- 240 ml water
- 57 g grass-fed butter or coconut oil
- 3 tablespoons Swerve or xylitol
- 1/4 teaspoon Kosher salt
- 3 eggs lightly beaten
- 1 teaspoon vanilla extract
- 1 teaspoon baking powder
For Chocolate Glazing
- 75 g Swerve confectioners or powdered sweetener
- 14 g cocoa powder
- 1 teaspoon vanilla extract
- 1tablespoon water or more as needed.
- Preheat oven to 390°F/200°C. Grease and flour (with coconut flour) a donut pan. Alternatively, line a baking tray with parchment paper and draw circles 3 1/2 inches in diameter.
- Whisk together a medium bowl of almond flour, coconut flour, psyllium husk, and xanthan gum. Set aside.
- Heat up water, butter, sweetener, and salt in a medium pot (or Dutch oven) until it just begins to simmer. Lower heat to low and add in flour mixture, mixing constantly to incorporate. Continue to cook and stir until the dough pulls away from the pan and forms into a ball, 1-3 minutes.
- Transfer the dough back to the bowl and allow to cool for 5 minutes. The dough should still be warm, but not hot enough to scramble the eggs.
- Add one egg at a time, mixing with an electric mixer until fully incorporated. Mix in vanilla extract and baking powder. The final dough should be very elastic.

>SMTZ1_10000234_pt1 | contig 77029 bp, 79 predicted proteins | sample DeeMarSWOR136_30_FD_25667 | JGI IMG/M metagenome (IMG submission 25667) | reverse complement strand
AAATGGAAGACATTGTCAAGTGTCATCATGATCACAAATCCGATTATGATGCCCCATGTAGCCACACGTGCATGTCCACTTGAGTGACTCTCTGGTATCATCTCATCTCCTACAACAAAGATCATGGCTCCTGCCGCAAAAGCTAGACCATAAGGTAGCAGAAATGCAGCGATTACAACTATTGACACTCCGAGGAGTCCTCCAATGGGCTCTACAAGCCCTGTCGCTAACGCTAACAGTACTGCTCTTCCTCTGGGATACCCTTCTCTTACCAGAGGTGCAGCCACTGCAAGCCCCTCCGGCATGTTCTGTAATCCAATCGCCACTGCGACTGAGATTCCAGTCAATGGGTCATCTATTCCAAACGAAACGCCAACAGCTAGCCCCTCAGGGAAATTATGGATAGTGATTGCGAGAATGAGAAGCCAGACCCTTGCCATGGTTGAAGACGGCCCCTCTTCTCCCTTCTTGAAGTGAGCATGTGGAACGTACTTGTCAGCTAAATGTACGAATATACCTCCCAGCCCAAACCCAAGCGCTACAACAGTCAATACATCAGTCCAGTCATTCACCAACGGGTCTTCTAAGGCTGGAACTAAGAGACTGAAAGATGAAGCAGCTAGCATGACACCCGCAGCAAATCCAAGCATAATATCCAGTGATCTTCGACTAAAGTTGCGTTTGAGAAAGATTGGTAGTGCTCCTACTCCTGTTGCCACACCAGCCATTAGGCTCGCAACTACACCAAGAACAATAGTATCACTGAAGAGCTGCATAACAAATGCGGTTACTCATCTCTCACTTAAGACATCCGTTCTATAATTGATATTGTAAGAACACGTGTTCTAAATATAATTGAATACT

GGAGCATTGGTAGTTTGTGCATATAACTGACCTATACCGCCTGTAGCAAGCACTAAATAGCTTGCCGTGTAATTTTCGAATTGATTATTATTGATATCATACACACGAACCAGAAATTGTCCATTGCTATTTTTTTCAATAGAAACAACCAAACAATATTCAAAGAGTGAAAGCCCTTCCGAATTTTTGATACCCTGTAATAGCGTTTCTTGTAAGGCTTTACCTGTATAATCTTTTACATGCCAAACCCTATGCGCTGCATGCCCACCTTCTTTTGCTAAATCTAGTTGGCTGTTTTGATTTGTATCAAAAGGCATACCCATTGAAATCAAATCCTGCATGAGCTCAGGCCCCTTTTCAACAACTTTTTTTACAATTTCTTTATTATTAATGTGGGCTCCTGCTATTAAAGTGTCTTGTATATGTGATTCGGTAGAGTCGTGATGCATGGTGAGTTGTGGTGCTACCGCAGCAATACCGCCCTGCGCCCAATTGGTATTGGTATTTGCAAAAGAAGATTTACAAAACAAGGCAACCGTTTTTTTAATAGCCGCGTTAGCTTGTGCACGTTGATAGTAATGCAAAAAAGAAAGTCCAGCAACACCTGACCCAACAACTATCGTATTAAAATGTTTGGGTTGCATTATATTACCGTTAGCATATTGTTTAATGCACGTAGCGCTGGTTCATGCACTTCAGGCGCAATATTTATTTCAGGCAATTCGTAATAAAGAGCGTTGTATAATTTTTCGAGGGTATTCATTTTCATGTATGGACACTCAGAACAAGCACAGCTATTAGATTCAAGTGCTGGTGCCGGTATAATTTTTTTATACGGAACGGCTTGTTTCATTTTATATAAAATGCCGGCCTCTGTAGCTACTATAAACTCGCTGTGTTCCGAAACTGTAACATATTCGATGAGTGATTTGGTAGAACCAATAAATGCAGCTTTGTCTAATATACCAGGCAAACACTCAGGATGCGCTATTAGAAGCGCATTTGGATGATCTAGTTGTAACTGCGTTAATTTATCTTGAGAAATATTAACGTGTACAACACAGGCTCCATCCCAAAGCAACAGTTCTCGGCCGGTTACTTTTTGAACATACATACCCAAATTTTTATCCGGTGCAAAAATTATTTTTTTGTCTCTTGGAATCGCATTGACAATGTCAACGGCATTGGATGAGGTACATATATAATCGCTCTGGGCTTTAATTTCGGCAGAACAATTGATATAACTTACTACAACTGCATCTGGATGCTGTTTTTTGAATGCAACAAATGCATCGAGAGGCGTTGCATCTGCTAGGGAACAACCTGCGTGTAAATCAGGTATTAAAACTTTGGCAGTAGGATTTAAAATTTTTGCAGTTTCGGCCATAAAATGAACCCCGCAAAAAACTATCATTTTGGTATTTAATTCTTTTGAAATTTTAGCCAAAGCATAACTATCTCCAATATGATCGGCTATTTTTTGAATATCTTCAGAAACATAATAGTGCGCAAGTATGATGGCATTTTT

- Allow the dough to rest until it comes to room temperature (about 5 minutes).
- Spoon dough into a piping bag or plastic bag (no tip needed). Cut out the bottom of the piping bag 2 cm (3/4 inch) wide. Pipe out dough onto donut pan, or onto prepared parchment paper (staying within the drawn circle). Wet your fingertip and smooth out where the ends meet (for a more even rise). Bake for 15 minutes, cover with aluminum foil, and bake for 5-8 minutes more until fully golden. Allow to rest in pan for 10 minutes before removing.
- If using the chocolate glaze, sift powdered sweetener and cocoa powder into a bowl. Add in vanilla extract and water (little by little) until desired consistency is reached. The glaze should be thick, but pourable (we like to use our fingertip here to test for thickness!). Glaze donuts by dunking them onto the glaze (if your tops came out a bit wonky, you can always use the rounder bottoms as your new ‘tops’!). Alternatively, feel free to brush with melted butter and sprinkle with cinnamon ‘sugar’.
- These are best enjoyed still warm and freshly glazed, but they keep quite well for a day or two stored in an airtight container at room temperature.
- The lack of structure of donuts may be due to your psyllium powder not being ground enough (so always re-grind your psyllium powder!). Otherwise, it may be due to excess liquid (the main reason why baking goods collapse).
- Please note that keto flours vary tremendously from brand to brand and of course the size of your eggs. So just try using 2 eggs rather than 3.
- Donut pans do result in prettier (i.e. rounder) donuts. But if none is at hand, simply pipe out circles onto parchment paper.
- Please note that nutrition facts were estimated for the donuts only (so you accommodate your topping of choice), and we found a batch to yield 8. Still, most toppings add very little (i.e. negligible) carbs.